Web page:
Guest View: Are we oppressors or liberators? |

Guest View: Are we oppressors or liberators?

Jerome Waldie

Five years ago last month, the United States invaded Iraq. Several reasons were advanced to justify that pre-emptive action. Every one of those reasons – such as Saddam Hussein’s possession of critical nuclear technology, the existence of al-Qaida in Iraq, or weapons of mass destruction being made and stored in Iraq – was determined not to have existed.

Either we were misled by unbelievably faulty intelligence – a possibility that is frightening as to its consequences to our national security – or our leaders intentionally misled us to gain our backing for that otherwise unsupportable invasion. I believe the latter conclusion to be the correct one.

We also were told by President Bush, Vice President Dick Cheney and Defense Secretary Donald Rumsfeld that we would be welcomed as liberators by the Iraqi people. “They will greet us dancing in the streets,” was the promise of Rumsfeld.

Again, that faulty intelligence was quickly discredited, as we were considered by the Iraqis not as liberators, but instead as occupiers. We were greeted in the streets of Baghdad not by dancing, happy Iraqis, but by explosive devices planted in those streets by angry Iraqis aiming to blow up our troops.

The president, most unconvincingly, assures us we now are acting as liberators to assure freedom for Iraqi citizens. We have switched from false claims as to the necessity of invading Iraq to this final assertion that we are there because we wish to liberate Iraqis from oppression and build a new nation for them. Yes, we apparently are into the heretofore GOP-denounced policy of “nation-building.”

A million Americans have fought in Iraq these past five years. We have lost 4,000 honored warriors in combat, and 29,000 of those brave young Americans have been wounded. And we are spending $275 million per day “to bring freedom to Iraqis”! Does anyone honestly believe that our courageous troops should be fighting and dying for the sole purpose of assuring freedom to Iraqis, or that those same Iraqis support and admire us for sacrificing so much for them? Get real!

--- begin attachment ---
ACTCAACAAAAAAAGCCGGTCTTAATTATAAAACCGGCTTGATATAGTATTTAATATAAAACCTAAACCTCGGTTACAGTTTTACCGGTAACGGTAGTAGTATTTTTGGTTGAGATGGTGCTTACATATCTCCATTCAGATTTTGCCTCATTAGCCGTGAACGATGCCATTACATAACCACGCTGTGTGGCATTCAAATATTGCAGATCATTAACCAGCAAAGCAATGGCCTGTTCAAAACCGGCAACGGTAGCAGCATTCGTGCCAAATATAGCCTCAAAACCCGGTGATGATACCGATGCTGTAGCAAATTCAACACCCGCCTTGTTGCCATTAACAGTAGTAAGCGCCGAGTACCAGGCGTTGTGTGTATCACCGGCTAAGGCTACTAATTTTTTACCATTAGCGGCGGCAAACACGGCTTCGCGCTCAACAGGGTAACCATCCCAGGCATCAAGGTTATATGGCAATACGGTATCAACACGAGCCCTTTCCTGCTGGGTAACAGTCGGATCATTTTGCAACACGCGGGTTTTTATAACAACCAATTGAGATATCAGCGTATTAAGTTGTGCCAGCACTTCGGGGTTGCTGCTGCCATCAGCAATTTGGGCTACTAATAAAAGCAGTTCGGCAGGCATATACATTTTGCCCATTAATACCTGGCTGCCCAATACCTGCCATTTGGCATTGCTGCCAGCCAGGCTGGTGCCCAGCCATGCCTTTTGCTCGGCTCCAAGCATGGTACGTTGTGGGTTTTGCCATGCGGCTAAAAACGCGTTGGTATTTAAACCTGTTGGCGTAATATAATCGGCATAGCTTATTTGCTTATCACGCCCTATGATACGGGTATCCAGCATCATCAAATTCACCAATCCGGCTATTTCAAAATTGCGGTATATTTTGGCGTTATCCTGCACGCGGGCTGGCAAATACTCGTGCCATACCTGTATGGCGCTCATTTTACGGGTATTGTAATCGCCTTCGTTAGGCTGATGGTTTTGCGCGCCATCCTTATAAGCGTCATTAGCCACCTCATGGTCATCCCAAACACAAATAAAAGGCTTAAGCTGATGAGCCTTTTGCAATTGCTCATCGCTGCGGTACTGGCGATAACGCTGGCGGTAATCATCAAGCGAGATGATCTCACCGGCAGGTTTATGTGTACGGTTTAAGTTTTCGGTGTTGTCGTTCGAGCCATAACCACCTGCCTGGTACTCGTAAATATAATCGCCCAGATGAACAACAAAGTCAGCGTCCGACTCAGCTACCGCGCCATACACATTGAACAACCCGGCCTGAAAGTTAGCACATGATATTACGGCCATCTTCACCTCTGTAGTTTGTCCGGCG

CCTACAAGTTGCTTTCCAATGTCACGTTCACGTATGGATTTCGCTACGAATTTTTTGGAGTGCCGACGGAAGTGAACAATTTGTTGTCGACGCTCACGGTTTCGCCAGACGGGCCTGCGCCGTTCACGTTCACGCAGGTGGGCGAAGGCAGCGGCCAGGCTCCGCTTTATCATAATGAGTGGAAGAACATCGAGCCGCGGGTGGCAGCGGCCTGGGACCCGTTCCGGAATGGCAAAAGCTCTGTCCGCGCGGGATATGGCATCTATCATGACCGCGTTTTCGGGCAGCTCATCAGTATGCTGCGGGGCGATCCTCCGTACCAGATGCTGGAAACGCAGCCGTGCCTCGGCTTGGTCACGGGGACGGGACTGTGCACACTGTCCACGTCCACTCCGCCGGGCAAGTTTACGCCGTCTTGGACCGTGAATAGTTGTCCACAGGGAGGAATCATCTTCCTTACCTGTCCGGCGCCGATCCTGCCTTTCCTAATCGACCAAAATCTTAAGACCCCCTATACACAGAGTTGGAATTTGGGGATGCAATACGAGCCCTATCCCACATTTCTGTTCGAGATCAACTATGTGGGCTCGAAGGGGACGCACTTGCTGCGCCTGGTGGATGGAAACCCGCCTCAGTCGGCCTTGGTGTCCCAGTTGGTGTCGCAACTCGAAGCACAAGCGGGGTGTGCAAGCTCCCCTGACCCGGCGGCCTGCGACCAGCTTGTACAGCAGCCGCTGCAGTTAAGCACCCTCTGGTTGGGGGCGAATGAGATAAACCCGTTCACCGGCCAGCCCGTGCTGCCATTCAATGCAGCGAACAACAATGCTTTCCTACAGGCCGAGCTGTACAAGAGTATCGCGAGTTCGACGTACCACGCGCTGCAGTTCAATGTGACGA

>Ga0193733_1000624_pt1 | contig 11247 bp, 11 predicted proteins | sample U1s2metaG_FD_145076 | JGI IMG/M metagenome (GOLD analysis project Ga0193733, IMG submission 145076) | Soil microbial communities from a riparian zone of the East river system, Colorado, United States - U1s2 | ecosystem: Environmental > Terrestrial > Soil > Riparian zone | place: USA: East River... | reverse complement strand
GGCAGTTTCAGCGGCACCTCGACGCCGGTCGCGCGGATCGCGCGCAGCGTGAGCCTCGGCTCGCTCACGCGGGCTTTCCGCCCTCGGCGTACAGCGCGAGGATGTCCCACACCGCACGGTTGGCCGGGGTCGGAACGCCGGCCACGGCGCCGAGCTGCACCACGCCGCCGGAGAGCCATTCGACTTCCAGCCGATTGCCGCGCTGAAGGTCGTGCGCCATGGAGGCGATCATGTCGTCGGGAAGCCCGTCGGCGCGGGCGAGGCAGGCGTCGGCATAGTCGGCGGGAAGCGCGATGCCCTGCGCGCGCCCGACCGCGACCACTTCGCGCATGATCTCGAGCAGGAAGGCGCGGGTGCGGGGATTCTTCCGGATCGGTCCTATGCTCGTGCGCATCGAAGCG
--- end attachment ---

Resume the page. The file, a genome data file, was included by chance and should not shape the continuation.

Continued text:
Nonetheless, Bush and his minions continue to insist that the Iraqi people respect and admire us. Probably the best sense of how successful we have been in attaining the respect of Iraqis is to be found in a series of polls taken by American sources over several years to determine exactly how the Iraqis feel about us being in their country. The sample poll consisted of 3,000 Iraqis.

No statistic found in those rigorously conducted polls is more discouraging than the brutal answer to the question: “Is it acceptable to attack U.S. forces?” In 2004, only 17 percent of Iraqis supported attacks on U.S. forces. But three years later, the percentage of Iraqis who support attacks on our military forces has leapt to 51 percent! And the Sunnis are nearly unanimous in their belief that American military personnel should be engaged in combat. To conclude the examination of whether we are considered liberators, as we claim to be, or occupiers, as Iraqis seem to believe: 78 percent of Iraqis in 2007 now oppose the presence of U.S. forces in Iraq.

I believe those figures to be accurate. But the Bush propagandists have criticized those polls as being inaccurate. Well, the only way to solve that problem in a free, democratic society would be to hold an election in Iraq with the question: “Do Iraqis wish to continue to have U.S. troops stationed in the country?” That is a simple question, and the answer would be instructive.

Such an election would not be unusual. Three years ago, Iraqi citizens by the millions, for the first time in their lives, freely voted to create a Parliament. Their inked fingers, indicating that they had voted, were proudly displayed all over the country. The president justifiably praised their wide participation in that election.

So if we honestly believe we are not hated by a majority of Iraqis, let us put that question to the test of a national election in Iraq. That would be a convincing demonstration of the ability of Iraqis to govern themselves after enduring five years of our incompetent tutelage as supposed liberators.

Let’s not kid ourselves. Bush, who controls the Iraqi government, never would trust the Iraqi people in a free election to express their views as to whether we should leave or stay in their country. He knows all too well that they would vote overwhelmingly for us to get out of their country, and the sooner the better.

And were I to vote in that election, I, too, would vote for us to get out of Iraq and to come home where we belong. I am not certain as to exactly what the president’s agenda is for remaining in a country whose people despise or fear us, but I am positive it is not, as he claims to be the case, to assure freedom for Iraqis.

– Jerome Waldie is a former U.S. congressman, a Placerville resident and a member of the Tahoe Regional Planning Agency Governing Board.

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